The Polo Pony Stud Book Society was formed in a large tent in the Royal Agricultural Society’s show yard in Chester in 1893, 20 years later it was renamed the National Pony Society. In 1896, HRH the Prince of Wales became the first in a long line of Royal Patrons.
At the inaugural meeting in Chester the society’s aims were set out, that a society be formed for the improvement and encouragement of the breeding of high class Riding Ponies and that a Stud Book be formed for the registration of pedigrees and detailed descriptions of height and colour and that it be called the Polo Pony Stud Book.
The most basic rule was that stallions and mares were not to exceed 14.2hh and that all candidates for registration be inspected by appointed judges.
The importance of show classes to publicise the ponies and thus the society was recognised in 1893 and a resolution was passed to approach the Royal Dublin, the Islington and the Royal Agricultural shows to offer prizes at their shows for Riding Ponies from 13.2hh – 14.2hh.
The most important task of the society was to establish the Stud Book and in 1894 it was decided that this should be based on that of the Shire Horse Society. 500 copies were printed and were sold to members for the princely sum of 3 shillings or 10 shillings to non- members. It contained 57 stallions and 316 mares and their produce. The first ever entry and No 1 in the book is a 13.31/2 hh Arab stallion, Abdul Hamid IV, he was American bred and owned, which showed that the Stud Book was already recognised internationally. A huge variety of animals, ranging from small thoroughbreds to Welsh Cobs, Welsh Mountain Ponies and an Exmoor x thoroughbred mare, described as “ an extraordinary jumper “ were registered.
Although the aim was to encourage the breeding of high class Riding Ponies, the preface of Vol 1 suggests that Polo was the foremost consideration at this point. The Earl of Harrington noted that the founding of the Stud book was a means of founding “ a very valuable breed of animal which can be used for any purpose “. As one of the difficulties in breeding Polo ponies was keeping the height within the limit, small pure blood native ponies were useful in this role, rather than being used as riding animals. Nonetheless, the importance of preserving and encouraging the improvement of the native stock became a constant theme of the society, one which continues to this day.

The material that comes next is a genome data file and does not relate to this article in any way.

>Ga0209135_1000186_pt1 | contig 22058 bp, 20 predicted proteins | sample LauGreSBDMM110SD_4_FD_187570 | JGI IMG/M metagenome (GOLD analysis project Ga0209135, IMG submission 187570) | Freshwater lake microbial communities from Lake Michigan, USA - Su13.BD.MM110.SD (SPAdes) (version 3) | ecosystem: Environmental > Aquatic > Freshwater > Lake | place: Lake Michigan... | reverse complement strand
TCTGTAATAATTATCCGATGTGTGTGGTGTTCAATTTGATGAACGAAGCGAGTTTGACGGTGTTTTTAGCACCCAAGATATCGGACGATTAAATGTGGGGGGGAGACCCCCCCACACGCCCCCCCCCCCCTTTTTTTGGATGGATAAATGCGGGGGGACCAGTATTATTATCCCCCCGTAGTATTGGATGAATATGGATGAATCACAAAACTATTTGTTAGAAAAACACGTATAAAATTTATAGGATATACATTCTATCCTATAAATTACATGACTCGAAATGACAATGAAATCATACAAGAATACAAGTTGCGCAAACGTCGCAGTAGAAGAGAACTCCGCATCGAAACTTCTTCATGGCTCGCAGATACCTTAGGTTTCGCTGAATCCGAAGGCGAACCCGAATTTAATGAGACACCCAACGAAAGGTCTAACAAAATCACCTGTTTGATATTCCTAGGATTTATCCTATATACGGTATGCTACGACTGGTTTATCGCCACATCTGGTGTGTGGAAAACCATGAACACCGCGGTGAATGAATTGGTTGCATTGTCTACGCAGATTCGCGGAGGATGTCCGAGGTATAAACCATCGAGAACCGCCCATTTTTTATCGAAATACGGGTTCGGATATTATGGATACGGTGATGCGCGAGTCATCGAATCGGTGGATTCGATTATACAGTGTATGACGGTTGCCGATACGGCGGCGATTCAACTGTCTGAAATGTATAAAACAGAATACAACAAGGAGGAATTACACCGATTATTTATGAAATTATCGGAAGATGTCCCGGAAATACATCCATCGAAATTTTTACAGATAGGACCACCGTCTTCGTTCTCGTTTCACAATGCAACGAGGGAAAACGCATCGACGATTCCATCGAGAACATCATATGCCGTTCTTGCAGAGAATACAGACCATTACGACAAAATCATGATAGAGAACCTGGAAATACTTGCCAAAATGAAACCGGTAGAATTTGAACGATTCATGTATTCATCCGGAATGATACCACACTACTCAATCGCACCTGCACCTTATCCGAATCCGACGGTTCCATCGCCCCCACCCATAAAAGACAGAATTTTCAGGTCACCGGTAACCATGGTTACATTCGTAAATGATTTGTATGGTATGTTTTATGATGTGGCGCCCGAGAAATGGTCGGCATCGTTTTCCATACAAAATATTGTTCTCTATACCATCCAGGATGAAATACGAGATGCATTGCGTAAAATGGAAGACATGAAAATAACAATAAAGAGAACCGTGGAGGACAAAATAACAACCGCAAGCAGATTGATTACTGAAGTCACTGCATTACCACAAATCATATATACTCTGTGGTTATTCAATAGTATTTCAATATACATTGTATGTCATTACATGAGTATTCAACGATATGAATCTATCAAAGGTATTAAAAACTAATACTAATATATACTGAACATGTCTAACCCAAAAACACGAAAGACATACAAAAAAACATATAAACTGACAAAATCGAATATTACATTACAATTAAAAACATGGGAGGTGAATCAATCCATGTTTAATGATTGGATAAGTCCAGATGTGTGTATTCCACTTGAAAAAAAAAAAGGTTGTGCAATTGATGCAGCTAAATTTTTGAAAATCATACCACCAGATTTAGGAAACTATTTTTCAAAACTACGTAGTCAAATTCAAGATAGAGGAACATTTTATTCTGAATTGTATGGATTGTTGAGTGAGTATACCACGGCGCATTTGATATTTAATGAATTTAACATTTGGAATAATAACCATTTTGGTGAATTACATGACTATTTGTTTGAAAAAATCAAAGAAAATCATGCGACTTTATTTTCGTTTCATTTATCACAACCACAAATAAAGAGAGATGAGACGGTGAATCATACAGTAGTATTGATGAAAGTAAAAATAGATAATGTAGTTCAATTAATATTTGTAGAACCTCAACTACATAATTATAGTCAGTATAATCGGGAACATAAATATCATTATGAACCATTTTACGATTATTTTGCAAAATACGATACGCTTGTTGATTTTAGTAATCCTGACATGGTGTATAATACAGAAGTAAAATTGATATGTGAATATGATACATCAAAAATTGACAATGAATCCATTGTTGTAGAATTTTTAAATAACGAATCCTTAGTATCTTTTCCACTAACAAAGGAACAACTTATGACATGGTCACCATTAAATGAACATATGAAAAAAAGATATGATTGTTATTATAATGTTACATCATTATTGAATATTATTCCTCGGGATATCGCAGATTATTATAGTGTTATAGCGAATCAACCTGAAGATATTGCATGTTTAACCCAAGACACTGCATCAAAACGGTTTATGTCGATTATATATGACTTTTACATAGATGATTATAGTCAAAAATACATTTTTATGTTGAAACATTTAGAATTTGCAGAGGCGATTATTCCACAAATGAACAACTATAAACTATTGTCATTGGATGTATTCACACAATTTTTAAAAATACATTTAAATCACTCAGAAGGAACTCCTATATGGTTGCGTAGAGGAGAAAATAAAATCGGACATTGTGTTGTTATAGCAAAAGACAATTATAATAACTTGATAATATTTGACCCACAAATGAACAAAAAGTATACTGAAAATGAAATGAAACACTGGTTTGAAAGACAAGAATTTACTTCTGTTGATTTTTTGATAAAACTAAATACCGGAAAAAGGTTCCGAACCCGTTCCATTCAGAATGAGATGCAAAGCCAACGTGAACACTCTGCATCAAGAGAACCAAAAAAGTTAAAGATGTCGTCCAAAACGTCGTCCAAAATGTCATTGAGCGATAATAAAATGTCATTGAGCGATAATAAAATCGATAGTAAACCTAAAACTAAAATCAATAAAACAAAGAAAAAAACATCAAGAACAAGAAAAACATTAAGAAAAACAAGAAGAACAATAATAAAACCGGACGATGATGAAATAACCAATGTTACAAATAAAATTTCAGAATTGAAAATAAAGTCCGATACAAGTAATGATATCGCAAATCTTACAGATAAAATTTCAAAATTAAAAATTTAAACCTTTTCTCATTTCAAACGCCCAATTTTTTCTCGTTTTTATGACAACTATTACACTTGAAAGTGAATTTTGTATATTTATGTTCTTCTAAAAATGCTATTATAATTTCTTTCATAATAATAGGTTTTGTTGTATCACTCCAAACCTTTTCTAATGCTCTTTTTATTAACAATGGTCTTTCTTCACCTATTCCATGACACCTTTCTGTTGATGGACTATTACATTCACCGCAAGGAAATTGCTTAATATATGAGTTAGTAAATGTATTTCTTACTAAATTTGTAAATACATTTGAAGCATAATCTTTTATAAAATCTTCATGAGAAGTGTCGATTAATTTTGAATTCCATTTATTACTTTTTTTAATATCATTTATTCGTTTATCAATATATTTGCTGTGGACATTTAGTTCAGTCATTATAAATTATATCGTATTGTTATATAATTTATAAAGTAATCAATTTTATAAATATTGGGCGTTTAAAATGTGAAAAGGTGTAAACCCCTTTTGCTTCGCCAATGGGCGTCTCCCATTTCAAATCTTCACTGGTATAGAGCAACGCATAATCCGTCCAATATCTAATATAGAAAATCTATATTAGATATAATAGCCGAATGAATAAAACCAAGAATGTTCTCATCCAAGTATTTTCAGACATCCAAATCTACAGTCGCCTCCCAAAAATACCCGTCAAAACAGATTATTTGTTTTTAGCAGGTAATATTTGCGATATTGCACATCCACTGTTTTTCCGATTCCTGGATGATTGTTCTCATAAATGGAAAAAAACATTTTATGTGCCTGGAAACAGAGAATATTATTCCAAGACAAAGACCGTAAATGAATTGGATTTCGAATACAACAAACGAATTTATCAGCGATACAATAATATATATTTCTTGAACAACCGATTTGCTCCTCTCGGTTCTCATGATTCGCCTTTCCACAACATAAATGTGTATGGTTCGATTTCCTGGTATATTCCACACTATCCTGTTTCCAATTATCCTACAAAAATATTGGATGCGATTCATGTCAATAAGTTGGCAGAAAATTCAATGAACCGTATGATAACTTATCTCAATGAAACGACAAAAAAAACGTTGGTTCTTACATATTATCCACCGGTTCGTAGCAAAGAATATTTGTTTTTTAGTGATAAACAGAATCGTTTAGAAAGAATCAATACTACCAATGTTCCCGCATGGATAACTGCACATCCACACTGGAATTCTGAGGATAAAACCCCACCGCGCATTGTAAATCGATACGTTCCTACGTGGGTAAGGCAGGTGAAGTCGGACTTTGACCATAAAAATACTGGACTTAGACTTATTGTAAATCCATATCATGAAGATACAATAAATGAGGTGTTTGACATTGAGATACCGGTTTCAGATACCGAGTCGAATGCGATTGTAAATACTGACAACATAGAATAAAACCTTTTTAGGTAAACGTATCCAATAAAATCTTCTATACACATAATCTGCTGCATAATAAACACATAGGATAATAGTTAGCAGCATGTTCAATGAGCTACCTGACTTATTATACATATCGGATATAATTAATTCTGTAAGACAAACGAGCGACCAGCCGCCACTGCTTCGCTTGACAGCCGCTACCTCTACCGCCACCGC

In June 1885 the society held it’s first show at Ranelagh Polo Club, London, as well as classes for animals likely to breed Riding Ponies there were classes for brood mares owned by tenant farmers. Entry fees ranged from 2 shillings ( 12 1/2p) to 10 shillings ( 50p), with fantastic prize money of £20.00, £15.00 or £10.00 depending on the class. The following year saw a 2 day show at Hurlingham, where classes were introduced for Welsh Mountain, Exmoor, Dartmoor and New Forest animals, suitable for breeding Polo or Riding Ponies.
In 1899 a major change took place when a separate section was introduced for Welsh Mountain and other native breeds of the Mountain and Moorland type. District committees were formed to establish standards and types and ponies were, in due course inspected for inclusion in the Stud Book. Volume VI, for the first time included separate sections for, Dartmoor, Exmoor, Fell, New Forest, North Wales, South Wales and Highland ponies. Lord Arthur Cecil expounded the importance of using native breeds to limit the size of Polo and Riding Ponies and to prevent the deterioration of the native breeds by further neglect.